A federal grand jury last week indicted the former owner of Tougher Industries on charges of embezzlement, tax evasion and making false statements to secure a $6.1 million loan.
Five months after law enforcement officials arrested Steven Shaw on criminal charges stemming from a Berkshire Bank loan he sought for Tougher, a grand jury in Albany handed up the seven-count indictment.
The indictment states Shaw, of Lake George, allegedly embezzled $31,200 from the Capital District Physicians’ Health Plan health care benefit program for Tougher between the August and October 2006. He also allegedly attempted to evade paying income tax by failing to file income tax returns to the Internal Revenue Service for 2004 through 2006.
The grand jury also indicted Shaw on the charge of making false statements, overstating his assets and net worth, plus falsifying personal financial statements, a personal biography, tax returns and other supporting documents. Shaw allegedly made those false statements to support a Tougher application for a loan insured by the Federal Deposit Insurance Corporation.
IRS and Secret Service agents took Shaw into custody at Gore Mountain Wednesday. He was later arraigned and pleaded not guilty to the indictment’s charges. He was released on $25,000 bond. Shaw is facing a maximum 53 years in jail and $1.53 million in fines, according to Assistant U.S. Attorney Grant Jaquith.
Before seeking a bankruptcy court’s protection less than two years ago, Tougher was one of the Northeast’s largest heating, ventilation and air conditioning companies.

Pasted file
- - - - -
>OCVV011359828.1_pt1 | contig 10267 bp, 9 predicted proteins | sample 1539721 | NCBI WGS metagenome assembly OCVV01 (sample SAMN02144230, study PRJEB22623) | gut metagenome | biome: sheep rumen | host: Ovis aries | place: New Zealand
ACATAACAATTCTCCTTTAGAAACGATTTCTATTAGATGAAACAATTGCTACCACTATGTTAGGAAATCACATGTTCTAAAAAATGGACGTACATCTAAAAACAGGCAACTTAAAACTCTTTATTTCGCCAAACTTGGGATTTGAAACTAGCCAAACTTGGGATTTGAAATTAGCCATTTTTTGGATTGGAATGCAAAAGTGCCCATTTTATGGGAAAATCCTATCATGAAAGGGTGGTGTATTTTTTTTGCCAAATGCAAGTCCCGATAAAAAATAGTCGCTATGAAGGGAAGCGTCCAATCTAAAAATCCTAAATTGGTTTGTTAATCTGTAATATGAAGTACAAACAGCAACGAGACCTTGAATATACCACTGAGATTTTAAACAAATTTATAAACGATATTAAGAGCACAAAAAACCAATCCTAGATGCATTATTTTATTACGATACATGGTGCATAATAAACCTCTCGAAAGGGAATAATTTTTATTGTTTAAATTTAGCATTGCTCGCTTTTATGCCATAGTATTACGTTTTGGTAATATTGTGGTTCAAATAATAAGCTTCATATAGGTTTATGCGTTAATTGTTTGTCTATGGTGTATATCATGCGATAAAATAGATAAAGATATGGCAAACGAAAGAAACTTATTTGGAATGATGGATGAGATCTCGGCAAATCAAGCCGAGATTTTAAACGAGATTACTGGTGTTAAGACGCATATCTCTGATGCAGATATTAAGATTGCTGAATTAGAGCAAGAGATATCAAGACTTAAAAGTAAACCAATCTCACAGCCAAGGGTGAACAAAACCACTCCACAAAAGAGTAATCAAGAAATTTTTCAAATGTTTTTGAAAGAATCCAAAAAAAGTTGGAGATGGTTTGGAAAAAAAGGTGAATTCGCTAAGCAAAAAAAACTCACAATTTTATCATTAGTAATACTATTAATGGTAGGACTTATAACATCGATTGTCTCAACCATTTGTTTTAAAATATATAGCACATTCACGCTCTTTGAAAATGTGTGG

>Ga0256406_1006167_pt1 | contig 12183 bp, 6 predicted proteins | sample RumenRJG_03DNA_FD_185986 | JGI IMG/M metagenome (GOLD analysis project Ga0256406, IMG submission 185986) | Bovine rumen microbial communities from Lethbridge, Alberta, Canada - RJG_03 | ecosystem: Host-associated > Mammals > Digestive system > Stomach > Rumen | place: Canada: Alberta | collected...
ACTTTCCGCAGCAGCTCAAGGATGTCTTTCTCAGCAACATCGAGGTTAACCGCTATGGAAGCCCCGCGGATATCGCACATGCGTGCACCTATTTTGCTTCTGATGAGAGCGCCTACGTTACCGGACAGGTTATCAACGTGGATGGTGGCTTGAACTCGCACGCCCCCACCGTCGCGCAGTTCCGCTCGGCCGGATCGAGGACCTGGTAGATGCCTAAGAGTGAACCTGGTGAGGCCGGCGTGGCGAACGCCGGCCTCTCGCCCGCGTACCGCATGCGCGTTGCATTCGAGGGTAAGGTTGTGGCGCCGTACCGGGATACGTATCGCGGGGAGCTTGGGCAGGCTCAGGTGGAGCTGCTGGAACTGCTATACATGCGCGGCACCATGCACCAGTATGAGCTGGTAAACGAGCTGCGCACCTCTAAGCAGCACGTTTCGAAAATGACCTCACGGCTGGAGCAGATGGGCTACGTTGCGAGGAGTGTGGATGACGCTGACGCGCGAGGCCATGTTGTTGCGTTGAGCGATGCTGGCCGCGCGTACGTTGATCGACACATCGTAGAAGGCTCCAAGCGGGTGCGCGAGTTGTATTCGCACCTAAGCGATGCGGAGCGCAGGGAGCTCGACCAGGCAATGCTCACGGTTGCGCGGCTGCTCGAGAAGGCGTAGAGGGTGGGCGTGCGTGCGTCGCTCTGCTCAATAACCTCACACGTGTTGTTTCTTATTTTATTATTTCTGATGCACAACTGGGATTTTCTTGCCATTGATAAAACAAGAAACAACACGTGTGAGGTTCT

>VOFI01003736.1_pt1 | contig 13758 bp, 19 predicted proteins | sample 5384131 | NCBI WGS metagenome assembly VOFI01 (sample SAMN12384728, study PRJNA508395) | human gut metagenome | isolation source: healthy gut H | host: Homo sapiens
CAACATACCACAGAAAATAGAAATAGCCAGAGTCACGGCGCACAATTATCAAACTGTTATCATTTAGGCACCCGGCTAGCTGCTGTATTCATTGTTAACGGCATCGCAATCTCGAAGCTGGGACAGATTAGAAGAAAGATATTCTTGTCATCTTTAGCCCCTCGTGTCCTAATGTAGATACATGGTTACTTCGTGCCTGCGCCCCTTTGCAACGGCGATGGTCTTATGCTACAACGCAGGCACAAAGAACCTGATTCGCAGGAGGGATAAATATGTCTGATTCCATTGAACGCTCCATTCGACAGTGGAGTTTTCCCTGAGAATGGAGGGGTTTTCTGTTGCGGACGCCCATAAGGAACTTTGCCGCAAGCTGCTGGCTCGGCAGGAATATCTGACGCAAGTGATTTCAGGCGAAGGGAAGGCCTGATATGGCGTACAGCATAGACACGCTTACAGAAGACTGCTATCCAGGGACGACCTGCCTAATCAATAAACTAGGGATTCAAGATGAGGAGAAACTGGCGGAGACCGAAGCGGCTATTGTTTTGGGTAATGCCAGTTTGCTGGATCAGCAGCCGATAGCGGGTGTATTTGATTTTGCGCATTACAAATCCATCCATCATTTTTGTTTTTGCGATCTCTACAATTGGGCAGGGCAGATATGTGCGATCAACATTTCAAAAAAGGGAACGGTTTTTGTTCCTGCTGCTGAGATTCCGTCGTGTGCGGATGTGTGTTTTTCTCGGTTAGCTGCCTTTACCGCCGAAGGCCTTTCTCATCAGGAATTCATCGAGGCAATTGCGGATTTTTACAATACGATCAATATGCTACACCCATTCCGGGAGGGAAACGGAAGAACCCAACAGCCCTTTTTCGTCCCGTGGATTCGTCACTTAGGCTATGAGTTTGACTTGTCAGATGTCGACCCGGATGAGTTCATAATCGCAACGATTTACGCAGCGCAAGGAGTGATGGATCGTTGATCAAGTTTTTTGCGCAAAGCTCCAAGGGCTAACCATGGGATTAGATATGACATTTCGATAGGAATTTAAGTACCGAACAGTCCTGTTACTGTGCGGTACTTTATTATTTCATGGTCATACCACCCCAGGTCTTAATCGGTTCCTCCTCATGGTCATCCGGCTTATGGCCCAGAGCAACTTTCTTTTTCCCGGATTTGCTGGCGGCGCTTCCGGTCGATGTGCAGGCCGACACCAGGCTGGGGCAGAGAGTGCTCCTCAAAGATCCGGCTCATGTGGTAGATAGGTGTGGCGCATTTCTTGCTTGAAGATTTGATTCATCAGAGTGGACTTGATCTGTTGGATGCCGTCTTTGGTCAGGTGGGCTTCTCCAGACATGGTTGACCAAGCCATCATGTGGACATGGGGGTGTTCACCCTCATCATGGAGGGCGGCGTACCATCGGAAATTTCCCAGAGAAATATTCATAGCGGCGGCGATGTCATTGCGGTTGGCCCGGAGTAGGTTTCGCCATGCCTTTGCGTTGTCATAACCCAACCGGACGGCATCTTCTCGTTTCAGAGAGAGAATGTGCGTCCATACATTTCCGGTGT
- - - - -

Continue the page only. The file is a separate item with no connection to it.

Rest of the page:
Shaw’s attorney William Dreyer did not immediately return a call Thursday seeking comment.
When Shaw was arrested in September, a federal attorney said he faced at least a $1 million fine and up to 30 years in jail.
Shaw’s legal problems started around November 2006, when Tougher filed for Chapter 11 reorganization. After the HVAC company that once employed 300 nearly collapsed in late 2006, U.S. Bankruptcy Court Judge Robert Littlefield put a trustee in charge of its reorganization.
The Chapter 11 trustee, Lee Woodard, has filed several civil complaints against Shaw, his longtime companion and his associates. Woodard alleged they bilked Tougher out of thousands of dollars.
In a separate civil suit, a U.S. District Court judge in January ordered Shaw must pay $100,000 plus interest to the three business partners from whom he bought Tougher in 2005.
In November, Tougher Mechanical Enterprises, an affiliate of J Nortbert Properties in Massachusetts, received Littlefield’s approval to buy the Albany HVAC company for $650,000.